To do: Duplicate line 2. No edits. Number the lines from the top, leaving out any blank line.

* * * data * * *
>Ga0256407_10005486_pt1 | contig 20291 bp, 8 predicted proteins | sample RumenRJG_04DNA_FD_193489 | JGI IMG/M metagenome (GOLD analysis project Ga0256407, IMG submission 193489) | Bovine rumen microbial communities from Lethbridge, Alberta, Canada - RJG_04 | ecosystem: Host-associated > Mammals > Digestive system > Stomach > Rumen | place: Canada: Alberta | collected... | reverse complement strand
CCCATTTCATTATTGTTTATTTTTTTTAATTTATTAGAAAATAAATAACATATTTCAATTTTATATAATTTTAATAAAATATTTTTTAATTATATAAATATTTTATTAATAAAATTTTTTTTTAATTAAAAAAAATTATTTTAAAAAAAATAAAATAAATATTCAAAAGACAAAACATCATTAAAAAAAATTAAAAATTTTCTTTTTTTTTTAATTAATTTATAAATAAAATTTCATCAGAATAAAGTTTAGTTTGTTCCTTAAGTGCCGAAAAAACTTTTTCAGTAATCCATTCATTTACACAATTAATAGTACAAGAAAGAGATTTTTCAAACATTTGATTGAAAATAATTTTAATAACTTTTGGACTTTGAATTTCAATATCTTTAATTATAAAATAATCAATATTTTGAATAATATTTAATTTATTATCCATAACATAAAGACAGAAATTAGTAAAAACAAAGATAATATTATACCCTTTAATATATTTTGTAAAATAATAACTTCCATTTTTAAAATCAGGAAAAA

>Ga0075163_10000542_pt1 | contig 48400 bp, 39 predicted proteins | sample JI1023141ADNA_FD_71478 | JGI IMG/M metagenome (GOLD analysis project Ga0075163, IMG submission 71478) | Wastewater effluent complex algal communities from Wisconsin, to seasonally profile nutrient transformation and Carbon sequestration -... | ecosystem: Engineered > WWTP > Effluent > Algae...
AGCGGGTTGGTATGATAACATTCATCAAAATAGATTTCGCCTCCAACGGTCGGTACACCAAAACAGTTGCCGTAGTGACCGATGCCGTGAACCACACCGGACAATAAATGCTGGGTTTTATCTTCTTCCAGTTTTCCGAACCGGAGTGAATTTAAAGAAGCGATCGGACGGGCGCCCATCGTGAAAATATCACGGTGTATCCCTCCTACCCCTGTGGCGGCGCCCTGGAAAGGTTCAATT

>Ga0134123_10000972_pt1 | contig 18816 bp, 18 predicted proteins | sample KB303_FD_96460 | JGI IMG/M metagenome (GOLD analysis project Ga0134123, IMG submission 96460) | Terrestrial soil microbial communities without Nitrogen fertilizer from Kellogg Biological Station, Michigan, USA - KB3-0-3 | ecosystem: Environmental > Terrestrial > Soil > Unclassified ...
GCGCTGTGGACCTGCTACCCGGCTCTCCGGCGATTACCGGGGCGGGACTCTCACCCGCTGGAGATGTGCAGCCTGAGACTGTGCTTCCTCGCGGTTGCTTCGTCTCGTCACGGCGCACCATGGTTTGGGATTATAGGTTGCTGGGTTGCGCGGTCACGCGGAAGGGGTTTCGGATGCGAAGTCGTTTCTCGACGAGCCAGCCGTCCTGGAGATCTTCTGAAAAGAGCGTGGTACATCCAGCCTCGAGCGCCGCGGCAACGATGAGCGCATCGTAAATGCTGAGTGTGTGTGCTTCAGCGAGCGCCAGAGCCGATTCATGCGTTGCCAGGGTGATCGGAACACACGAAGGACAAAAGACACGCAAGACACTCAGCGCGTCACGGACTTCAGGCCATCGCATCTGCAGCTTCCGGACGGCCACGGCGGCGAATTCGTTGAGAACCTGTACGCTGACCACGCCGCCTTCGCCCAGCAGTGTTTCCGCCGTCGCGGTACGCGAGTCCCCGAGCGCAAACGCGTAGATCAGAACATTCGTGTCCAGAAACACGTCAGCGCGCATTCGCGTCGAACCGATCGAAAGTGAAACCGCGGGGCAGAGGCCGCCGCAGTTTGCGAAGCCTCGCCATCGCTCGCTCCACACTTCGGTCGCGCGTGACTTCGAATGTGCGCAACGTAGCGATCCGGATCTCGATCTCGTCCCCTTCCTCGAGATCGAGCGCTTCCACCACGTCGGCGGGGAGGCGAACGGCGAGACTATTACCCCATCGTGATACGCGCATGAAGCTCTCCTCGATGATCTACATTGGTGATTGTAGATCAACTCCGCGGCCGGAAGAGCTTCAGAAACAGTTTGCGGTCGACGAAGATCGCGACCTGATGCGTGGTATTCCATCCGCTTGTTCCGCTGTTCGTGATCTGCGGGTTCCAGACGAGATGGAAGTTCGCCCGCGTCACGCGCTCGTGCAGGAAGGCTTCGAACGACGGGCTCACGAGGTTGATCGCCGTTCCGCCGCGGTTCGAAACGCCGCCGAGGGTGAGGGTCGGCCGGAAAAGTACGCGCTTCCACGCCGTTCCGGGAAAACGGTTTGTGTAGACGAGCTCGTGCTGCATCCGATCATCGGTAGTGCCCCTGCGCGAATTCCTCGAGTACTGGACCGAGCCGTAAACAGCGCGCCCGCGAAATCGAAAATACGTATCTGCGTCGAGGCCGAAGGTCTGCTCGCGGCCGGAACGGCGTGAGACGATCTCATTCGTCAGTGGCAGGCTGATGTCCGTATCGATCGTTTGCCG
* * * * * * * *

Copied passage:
CCCATTTCATTATTGTTTATTTTTTTTAATTTATTAGAAAATAAATAACATATTTCAATTTTATATAATTTTAATAAAATATTTTTTAATTATATAAATATTTTATTAATAAAATTTTTTTTTAATTAAAAAAAATTATTTTAAAAAAAATAAAATAAATATTCAAAAGACAAAACATCATTAAAAAAAATTAAAAATTTTCTTTTTTTTTTAATTAATTTATAAATAAAATTTCATCAGAATAAAGTTTAGTTTGTTCCTTAAGTGCCGAAAAAACTTTTTCAGTAATCCATTCATTTACACAATTAATAGTACAAGAAAGAGATTTTTCAAACATTTGATTGAAAATAATTTTAATAACTTTTGGACTTTGAATTTCAATATCTTTAATTATAAAATAATCAATATTTTGAATAATATTTAATTTATTATCCATAACATAAAGACAGAAATTAGTAAAAACAAAGATAATATTATACCCTTTAATATATTTTGTAAAATAATAACTTCCATTTTTAAAATCAGGAAAAA